Water falling in solid or liquid form e.g. rain, snow, and hail..
Uses of Precipitation Data
- Runoff estimation analysis
- Groundwater recharge analysis
- Water balance studies of catchments
- Flood analysis for design of hydraulic structures
- Real-time flood forecasting
- low flow studies
Mechanism Producing Precipitation
Three mechanisms are needed for formation of precipitation.
1. Lifting and Cooling – Lifting of air mass to higher altitudes causes cooling of air.
2. Condensation – conversion of water vapor into liquid droplets.
3. Droplet Formation – Growth of droplets is required if the liquid water present in a cloud is to reach ground against the lifting mechanism of air.
Types of Precipitation
Depending upon the way in which the air is lifted and cooled so as to cause precipitation, we have three types of precipitation, as given below:
- Cyclonic Precipitation
- Convective Precipitation
- Orographic Precipitation
Cyclonic precipitation is caused by lifting of an air mass due to the pressure difference. Cyclonic precipitation may be either frontal or non-frontal cyclonic precipitation.
1. Frontal precipitation:
It results from the lifting of warm and moist air on one side of a frontal surface over colder, denser air on the other side. A front may be warm front or cold front depending upon whether there is active or passive accent of warm air mass over cold air mass.2.
2. Non-frontal precipitation:
If low pressure occurs in an area (called cyclone), air will flow horizontally from the surrounding area (high pressure), causing the air in the low-pressure area to lift. When the lifted warm-air cools down at higher attitude, non-frontal cyclonic precipitation will occur.
In the case of a cold front, a colder, denser air mass lifts the warm, moist air ahead of it. As the air rises, it cools and its moisture condenses to produce clouds and precipitation. Due to the steep slope of a cold front, forceful rising motion is often produced, leading to the development of showers and occasionally severe thunderstorms.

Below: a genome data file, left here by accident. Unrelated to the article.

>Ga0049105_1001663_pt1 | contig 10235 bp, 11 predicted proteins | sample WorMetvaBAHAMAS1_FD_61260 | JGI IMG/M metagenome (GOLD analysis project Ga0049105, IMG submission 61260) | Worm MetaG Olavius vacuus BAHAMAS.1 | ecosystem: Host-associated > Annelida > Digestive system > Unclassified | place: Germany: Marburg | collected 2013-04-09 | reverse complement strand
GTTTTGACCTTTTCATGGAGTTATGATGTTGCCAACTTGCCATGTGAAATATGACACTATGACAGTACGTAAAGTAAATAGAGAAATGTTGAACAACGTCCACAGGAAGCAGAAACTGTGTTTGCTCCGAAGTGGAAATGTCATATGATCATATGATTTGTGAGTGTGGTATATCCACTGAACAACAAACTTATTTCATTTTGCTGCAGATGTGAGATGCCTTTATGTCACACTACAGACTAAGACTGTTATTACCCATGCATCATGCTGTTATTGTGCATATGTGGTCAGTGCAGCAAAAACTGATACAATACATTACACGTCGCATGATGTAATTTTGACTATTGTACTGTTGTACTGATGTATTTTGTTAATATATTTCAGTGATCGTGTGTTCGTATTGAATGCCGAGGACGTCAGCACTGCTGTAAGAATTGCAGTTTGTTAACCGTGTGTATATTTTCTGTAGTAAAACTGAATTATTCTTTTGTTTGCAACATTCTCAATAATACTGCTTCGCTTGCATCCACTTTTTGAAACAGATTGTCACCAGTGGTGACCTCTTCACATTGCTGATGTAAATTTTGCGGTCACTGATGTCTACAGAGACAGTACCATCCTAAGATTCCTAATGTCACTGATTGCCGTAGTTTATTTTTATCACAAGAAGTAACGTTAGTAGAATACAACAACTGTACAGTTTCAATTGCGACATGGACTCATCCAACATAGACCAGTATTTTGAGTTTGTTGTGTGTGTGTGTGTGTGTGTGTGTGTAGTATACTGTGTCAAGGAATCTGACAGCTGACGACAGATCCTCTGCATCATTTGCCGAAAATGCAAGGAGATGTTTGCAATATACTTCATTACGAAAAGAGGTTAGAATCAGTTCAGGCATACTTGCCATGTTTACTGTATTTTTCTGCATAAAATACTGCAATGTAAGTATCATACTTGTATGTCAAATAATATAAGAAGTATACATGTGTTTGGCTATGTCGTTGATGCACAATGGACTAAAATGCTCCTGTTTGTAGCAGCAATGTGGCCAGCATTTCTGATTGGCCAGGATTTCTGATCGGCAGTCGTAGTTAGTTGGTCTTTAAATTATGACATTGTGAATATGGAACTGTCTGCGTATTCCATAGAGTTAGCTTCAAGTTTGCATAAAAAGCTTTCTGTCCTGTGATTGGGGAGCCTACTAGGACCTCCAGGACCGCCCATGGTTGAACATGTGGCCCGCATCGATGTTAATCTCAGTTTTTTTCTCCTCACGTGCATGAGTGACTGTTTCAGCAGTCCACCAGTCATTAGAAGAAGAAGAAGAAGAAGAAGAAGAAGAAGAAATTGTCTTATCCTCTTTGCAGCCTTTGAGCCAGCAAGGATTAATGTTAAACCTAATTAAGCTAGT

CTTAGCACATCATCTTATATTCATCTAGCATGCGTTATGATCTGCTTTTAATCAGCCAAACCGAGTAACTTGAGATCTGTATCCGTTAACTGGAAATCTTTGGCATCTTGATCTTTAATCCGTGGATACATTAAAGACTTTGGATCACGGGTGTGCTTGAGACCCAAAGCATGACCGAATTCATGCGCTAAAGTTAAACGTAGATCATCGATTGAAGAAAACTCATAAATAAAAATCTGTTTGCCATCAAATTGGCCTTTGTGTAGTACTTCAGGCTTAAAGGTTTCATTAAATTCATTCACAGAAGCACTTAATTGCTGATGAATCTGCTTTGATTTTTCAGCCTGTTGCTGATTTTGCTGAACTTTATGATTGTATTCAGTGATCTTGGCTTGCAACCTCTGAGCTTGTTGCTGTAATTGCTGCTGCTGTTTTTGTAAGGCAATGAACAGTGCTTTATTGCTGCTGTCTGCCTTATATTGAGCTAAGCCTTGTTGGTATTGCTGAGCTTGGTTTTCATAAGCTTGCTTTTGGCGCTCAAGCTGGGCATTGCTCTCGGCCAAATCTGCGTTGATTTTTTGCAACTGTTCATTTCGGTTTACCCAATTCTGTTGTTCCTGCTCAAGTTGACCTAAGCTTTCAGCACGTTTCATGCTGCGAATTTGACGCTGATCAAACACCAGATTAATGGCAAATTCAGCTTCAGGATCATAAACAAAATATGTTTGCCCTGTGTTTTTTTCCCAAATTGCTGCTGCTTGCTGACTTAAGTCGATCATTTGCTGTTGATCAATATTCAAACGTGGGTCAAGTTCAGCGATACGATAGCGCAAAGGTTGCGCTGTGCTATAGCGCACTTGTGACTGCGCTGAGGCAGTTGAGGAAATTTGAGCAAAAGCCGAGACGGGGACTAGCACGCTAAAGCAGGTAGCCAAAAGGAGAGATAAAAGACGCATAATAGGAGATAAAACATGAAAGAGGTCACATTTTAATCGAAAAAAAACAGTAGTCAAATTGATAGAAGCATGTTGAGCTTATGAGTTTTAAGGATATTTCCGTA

In the case of a warm front, the warm, less dense air rises up and over the colder air ahead of the front. Again, the air cools as it rises and its moisture condenses to produce clouds and precipitation. Warm fronts have a gentler slope and generally move more slowly than cold fronts, so the rising motion along warm fronts is much more gradual. Precipitation that develops in advance of a surface warm front is typically steady and more widespread than precipitation associated with a cold front. Warm front precipitation is generally light to moderate.
Convective precipitation is caused by natural rising of warmer, lighter air in colder, denser surroundings. Generally, this kind of precipitation occurs in tropics, where on a hot day, the ground surface gets heated unequally, causing the warmer air to lift up as the colder air comes to take its place. The vertical air currents develop tremendous velocities. Convective precipitation occurs in the form of showers of high intensity and short duration.
Orographic precipitation is caused by air masses which strike some natural topographic barriers like mountains, and cannot move forward and hence rise up, causing condensation and precipitation. All the precipitation we have in Himalayan region is because of this nature. It is rich in moisture because of their long travel over oceans.